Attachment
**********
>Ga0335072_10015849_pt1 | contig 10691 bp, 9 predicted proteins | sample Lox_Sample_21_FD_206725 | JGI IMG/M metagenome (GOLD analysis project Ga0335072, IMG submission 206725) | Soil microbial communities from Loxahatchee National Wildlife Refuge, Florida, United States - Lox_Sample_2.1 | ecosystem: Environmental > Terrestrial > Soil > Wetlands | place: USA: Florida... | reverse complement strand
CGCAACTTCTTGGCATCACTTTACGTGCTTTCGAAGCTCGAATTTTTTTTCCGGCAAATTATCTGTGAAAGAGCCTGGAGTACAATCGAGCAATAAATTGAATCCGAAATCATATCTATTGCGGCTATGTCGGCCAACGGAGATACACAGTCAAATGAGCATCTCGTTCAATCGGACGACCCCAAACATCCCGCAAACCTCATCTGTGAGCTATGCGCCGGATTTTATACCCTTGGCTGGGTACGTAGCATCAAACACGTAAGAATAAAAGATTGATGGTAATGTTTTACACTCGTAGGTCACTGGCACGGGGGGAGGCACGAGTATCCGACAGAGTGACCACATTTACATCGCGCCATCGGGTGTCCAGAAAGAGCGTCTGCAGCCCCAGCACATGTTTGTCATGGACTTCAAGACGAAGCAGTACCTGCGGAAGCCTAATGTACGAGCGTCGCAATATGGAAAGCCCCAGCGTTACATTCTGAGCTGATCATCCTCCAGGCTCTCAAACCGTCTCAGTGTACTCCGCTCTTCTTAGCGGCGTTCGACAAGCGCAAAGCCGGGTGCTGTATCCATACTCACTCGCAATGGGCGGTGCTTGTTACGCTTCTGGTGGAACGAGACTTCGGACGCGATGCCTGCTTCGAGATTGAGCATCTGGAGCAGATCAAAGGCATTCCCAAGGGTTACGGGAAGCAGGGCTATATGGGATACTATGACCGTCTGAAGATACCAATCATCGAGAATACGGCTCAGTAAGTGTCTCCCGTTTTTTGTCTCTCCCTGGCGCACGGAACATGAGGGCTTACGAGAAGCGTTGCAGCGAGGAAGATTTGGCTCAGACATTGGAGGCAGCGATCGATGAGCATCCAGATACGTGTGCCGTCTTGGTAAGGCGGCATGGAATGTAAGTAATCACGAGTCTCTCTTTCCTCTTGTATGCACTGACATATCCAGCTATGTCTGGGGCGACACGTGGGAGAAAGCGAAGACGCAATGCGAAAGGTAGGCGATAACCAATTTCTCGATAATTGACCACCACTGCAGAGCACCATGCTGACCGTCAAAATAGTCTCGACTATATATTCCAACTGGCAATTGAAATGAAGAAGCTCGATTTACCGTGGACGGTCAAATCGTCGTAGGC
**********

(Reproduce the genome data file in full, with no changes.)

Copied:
>Ga0335072_10015849_pt1 | contig 10691 bp, 9 predicted proteins | sample Lox_Sample_21_FD_206725 | JGI IMG/M metagenome (GOLD analysis project Ga0335072, IMG submission 206725) | Soil microbial communities from Loxahatchee National Wildlife Refuge, Florida, United States - Lox_Sample_2.1 | ecosystem: Environmental > Terrestrial > Soil > Wetlands | place: USA: Florida... | reverse complement strand
CGCAACTTCTTGGCATCACTTTACGTGCTTTCGAAGCTCGAATTTTTTTTCCGGCAAATTATCTGTGAAAGAGCCTGGAGTACAATCGAGCAATAAATTGAATCCGAAATCATATCTATTGCGGCTATGTCGGCCAACGGAGATACACAGTCAAATGAGCATCTCGTTCAATCGGACGACCCCAAACATCCCGCAAACCTCATCTGTGAGCTATGCGCCGGATTTTATACCCTTGGCTGGGTACGTAGCATCAAACACGTAAGAATAAAAGATTGATGGTAATGTTTTACACTCGTAGGTCACTGGCACGGGGGGAGGCACGAGTATCCGACAGAGTGACCACATTTACATCGCGCCATCGGGTGTCCAGAAAGAGCGTCTGCAGCCCCAGCACATGTTTGTCATGGACTTCAAGACGAAGCAGTACCTGCGGAAGCCTAATGTACGAGCGTCGCAATATGGAAAGCCCCAGCGTTACATTCTGAGCTGATCATCCTCCAGGCTCTCAAACCGTCTCAGTGTACTCCGCTCTTCTTAGCGGCGTTCGACAAGCGCAAAGCCGGGTGCTGTATCCATACTCACTCGCAATGGGCGGTGCTTGTTACGCTTCTGGTGGAACGAGACTTCGGACGCGATGCCTGCTTCGAGATTGAGCATCTGGAGCAGATCAAAGGCATTCCCAAGGGTTACGGGAAGCAGGGCTATATGGGATACTATGACCGTCTGAAGATACCAATCATCGAGAATACGGCTCAGTAAGTGTCTCCCGTTTTTTGTCTCTCCCTGGCGCACGGAACATGAGGGCTTACGAGAAGCGTTGCAGCGAGGAAGATTTGGCTCAGACATTGGAGGCAGCGATCGATGAGCATCCAGATACGTGTGCCGTCTTGGTAAGGCGGCATGGAATGTAAGTAATCACGAGTCTCTCTTTCCTCTTGTATGCACTGACATATCCAGCTATGTCTGGGGCGACACGTGGGAGAAAGCGAAGACGCAATGCGAAAGGTAGGCGATAACCAATTTCTCGATAATTGACCACCACTGCAGAGCACCATGCTGACCGTCAAAATAGTCTCGACTATATATTCCAACTGGCAATTGAAATGAAGAAGCTCGATTTACCGTGGACGGTCAAATCGTCGTAGGC